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Morlan History, Family Crest & Coats of Arms



The ancient roots of the Morlan family name are in the Anglo-Saxon culture. The name Morlan comes from when the family lived on a moor, which is a tract of open, uncultivated ground which is usually grown over with heather and coarse grasses and has a poor, peaty soil. The surname Morlan literally means dweller by the moor-land. The surname Morlan belongs to the class of topographic surnames, which were given to people who resided near physical features such as hills, streams, churches, or types of trees.


Early Origins of the Morlan family


The surname Morlan was first found in Westmorland. The Mauley branch of the family claim Ugthorpe in the North Riding of Yorkshire as their ancient ancestral home. "This was an ancient demesne of the crown, and is styled in Domesday Book Ughetorp; the Mauleys became lords here at an early period, and from them the manor and estate descended by marriage to the Bigods, and afterwards to the Ratcliffes, by whom the whole was sold in parcels." [1]CITATION[CLOSE]
Lewis, Samuel, A Topographical Dictionary of England. Institute of Historical Research, 1848, Print.

Early History of the Morlan family


This web page shows only a small excerpt of our Morlan research.
Another 164 words (12 lines of text) covering the years 1100, 1190, 1625, 1695, 1660, 1789 and are included under the topic Early Morlan History in all our PDF Extended History products and printed products wherever possible.

Morlan Spelling Variations


One relatively recent invention that did much to standardize English spelling was the printing press. However, before its invention even the most literate people recorded their names according to sound rather than spelling. The spelling variations under which the name Morlan has appeared include Morland, Morley, Moorland, Morthland, Morlay and many more.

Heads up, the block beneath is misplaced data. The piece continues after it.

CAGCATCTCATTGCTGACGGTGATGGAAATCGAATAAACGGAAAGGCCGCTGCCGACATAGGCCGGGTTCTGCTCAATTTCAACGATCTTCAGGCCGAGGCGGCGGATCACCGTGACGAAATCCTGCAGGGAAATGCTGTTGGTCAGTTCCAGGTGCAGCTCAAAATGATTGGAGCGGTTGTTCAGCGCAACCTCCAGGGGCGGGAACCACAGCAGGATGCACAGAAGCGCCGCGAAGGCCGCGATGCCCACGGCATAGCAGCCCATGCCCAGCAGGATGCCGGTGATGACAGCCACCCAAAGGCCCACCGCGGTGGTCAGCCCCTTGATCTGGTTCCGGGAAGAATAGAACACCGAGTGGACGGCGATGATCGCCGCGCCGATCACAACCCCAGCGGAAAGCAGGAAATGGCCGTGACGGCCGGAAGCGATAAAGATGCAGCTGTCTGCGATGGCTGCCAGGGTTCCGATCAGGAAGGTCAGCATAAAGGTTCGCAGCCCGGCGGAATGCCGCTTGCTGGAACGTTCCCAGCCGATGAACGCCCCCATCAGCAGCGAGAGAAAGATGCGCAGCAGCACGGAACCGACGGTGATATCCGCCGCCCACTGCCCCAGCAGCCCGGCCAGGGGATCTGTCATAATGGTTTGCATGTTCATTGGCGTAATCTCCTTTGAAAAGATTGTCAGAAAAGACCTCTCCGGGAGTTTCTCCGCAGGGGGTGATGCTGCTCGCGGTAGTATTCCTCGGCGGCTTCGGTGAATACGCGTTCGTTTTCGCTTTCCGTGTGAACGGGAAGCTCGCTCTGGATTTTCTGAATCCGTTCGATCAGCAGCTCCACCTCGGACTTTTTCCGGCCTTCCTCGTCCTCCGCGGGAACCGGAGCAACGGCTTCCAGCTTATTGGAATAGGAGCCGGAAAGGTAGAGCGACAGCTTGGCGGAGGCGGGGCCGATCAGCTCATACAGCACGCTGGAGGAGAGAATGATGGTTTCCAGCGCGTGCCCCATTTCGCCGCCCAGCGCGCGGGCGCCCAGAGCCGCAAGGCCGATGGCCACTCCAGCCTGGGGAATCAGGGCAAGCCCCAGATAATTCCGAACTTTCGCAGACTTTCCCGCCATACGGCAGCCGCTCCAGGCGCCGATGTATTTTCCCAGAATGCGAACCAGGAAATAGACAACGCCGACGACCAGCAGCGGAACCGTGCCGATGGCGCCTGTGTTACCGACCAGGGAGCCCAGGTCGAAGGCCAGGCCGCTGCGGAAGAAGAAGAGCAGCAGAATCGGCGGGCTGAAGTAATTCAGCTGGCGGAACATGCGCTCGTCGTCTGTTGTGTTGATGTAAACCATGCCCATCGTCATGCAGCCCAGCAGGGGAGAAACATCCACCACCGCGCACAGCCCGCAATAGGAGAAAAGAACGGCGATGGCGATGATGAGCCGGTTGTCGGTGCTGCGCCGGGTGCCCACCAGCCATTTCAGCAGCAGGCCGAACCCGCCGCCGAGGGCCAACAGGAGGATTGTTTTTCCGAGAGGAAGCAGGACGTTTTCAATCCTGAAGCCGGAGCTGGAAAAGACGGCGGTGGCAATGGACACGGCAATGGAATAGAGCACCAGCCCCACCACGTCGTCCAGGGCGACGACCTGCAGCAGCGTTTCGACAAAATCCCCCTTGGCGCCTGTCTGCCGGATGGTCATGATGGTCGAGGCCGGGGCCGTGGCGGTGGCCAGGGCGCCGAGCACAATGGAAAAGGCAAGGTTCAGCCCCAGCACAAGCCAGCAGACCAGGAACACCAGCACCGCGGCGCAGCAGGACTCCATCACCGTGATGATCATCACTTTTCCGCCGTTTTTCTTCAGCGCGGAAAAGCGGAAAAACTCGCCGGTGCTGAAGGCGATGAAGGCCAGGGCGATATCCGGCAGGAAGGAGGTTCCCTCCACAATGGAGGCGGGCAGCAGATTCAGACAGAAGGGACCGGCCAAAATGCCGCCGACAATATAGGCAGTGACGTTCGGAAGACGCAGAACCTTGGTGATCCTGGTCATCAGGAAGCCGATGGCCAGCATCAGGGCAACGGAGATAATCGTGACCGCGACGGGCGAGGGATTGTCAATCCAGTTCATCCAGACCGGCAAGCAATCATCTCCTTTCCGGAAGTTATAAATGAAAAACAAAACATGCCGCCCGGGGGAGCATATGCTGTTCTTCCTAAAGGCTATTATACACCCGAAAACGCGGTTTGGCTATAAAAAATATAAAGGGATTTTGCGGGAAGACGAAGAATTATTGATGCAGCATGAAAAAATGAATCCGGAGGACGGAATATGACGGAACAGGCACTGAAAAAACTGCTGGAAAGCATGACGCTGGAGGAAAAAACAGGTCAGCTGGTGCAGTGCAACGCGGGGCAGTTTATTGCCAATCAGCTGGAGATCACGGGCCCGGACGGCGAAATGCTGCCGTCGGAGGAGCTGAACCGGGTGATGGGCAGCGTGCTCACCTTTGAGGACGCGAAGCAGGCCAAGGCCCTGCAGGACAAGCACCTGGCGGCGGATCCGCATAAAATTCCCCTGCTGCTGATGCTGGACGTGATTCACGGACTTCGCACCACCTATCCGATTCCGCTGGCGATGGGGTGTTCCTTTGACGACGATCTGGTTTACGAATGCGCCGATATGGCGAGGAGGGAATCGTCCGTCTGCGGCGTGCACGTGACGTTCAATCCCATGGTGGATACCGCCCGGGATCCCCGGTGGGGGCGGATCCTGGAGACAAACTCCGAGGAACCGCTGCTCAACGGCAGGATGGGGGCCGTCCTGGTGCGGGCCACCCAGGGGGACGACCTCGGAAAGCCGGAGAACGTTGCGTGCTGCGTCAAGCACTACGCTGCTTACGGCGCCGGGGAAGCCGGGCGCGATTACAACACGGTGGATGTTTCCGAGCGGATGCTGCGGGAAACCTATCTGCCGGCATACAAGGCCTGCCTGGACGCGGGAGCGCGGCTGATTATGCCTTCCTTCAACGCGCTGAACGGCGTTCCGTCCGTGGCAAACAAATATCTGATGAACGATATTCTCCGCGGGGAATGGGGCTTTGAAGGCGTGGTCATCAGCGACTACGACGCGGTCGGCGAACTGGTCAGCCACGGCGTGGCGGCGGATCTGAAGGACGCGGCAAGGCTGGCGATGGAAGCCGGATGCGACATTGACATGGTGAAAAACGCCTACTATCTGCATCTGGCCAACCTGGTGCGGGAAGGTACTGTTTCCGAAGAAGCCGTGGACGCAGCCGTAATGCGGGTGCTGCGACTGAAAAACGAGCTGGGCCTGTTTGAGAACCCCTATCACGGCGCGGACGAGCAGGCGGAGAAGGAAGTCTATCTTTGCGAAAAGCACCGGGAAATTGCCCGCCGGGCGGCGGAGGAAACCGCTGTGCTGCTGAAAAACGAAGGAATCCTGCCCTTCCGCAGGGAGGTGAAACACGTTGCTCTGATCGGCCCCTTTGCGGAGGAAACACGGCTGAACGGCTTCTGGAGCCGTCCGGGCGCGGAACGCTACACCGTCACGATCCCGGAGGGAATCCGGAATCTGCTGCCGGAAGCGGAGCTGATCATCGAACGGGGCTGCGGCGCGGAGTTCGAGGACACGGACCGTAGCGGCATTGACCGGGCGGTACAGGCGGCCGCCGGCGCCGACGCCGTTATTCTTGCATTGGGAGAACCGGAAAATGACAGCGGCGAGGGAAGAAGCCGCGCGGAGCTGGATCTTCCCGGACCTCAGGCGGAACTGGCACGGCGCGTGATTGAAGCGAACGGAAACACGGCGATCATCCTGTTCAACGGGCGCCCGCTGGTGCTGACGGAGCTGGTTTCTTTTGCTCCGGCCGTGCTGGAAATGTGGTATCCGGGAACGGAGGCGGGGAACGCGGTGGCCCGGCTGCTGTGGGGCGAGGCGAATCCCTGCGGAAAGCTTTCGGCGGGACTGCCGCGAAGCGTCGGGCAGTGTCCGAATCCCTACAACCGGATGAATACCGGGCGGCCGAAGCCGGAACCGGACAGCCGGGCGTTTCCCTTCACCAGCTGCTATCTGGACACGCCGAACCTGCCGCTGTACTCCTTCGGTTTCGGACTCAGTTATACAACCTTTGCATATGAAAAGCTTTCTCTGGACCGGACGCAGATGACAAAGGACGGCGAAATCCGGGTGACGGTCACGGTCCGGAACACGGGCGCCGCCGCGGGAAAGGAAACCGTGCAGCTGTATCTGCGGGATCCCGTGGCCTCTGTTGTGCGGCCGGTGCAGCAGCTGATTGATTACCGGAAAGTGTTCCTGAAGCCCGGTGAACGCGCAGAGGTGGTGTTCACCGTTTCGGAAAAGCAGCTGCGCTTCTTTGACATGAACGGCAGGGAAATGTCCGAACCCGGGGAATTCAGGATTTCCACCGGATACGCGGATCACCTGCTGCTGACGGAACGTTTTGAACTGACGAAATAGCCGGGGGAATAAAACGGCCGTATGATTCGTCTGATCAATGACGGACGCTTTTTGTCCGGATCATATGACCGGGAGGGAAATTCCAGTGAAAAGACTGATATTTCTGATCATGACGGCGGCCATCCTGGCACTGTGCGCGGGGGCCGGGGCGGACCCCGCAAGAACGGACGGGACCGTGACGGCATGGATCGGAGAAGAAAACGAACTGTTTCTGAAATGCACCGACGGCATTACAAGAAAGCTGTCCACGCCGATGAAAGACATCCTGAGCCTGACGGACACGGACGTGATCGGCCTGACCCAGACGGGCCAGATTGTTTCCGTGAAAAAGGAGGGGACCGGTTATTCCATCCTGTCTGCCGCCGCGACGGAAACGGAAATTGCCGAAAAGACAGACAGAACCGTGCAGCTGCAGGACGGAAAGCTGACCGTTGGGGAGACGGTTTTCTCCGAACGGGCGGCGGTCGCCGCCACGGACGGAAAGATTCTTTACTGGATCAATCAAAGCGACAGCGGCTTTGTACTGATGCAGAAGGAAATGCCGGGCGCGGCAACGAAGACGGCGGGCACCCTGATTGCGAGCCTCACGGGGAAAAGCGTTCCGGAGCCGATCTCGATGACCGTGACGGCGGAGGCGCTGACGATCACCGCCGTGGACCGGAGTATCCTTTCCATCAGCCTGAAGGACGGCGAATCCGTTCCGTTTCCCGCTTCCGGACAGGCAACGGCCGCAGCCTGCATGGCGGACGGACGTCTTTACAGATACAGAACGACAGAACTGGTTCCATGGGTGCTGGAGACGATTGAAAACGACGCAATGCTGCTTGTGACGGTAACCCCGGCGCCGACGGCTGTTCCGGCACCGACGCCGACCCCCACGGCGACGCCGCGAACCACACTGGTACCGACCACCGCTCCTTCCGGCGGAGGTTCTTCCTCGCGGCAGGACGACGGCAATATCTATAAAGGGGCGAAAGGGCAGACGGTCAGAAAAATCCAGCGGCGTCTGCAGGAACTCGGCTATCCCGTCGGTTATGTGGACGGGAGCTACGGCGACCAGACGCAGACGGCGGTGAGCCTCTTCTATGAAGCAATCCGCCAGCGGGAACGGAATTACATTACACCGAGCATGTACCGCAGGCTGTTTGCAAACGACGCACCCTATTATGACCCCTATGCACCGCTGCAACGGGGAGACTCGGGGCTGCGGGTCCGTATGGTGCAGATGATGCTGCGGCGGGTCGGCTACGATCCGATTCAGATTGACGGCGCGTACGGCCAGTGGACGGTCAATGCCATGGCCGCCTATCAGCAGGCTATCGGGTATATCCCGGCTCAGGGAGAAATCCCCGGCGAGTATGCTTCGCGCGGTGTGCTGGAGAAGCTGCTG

Early Notables of the Morlan family (pre 1700)


Notables of this surname at this time include: Sir Samuel Morland (1625-1695), notable English academic, diplomat, spy, inventor and mathematician, made 1st Baronet Morland in 1660; the...
Another 26 words (2 lines of text) are included under the topic Early Morlan Notables in all our PDF Extended History products and printed products wherever possible.

Migration of the Morlan family to Ireland


Some of the Morlan family moved to Ireland, but this topic is not covered in this excerpt.
Another 60 words (4 lines of text) about their life in Ireland is included in all our PDF Extended History products and printed products wherever possible.

Migration of the Morlan family to the New World and Oceana


At this time, the shores of the New World beckoned many English families that felt that the social climate in England was oppressive and lacked opportunity for change. Thousands left England at great expense in ships that were overcrowded and full of disease. A great portion of these settlers never survived the journey and even a greater number arrived sick, starving, and without a penny. The survivors, however, were often greeted with greater opportunity than they could have experienced back home. These English settlers made significant contributions to those colonies that would eventually become the United States and Canada. An examination of early immigration records and passenger ship lists revealed that people bearing the name Morlan arrived in North America very early: Thomas Morland, who settled in Virginia in 1650; Ed Morland, who settled in Virginia in 1663; William Morland, who came to Boston in 1762; Eleanor Morland, a bonded passenger, who arrived in Virginia in 1774.

Contemporary Notables of the name Morlan (post 1700)


  • Albert E. Morlan, American politician, U.S. Consul in Belize City, 1884, 1897 [2]CITATION[CLOSE]
    The Political Graveyard: Alphabetical Name Index. (Retrieved 2016, January 25) . Retrieved from http://politicalgraveyard.com/alpha/index.html
  • Robert Morlan, American Political Scientist

Morlan Family Crest Products



See Also



Citations


  1. ^ Lewis, Samuel, A Topographical Dictionary of England. Institute of Historical Research, 1848, Print.
  2. ^ The Political Graveyard: Alphabetical Name Index. (Retrieved 2016, January 25) . Retrieved from http://politicalgraveyard.com/alpha/index.html


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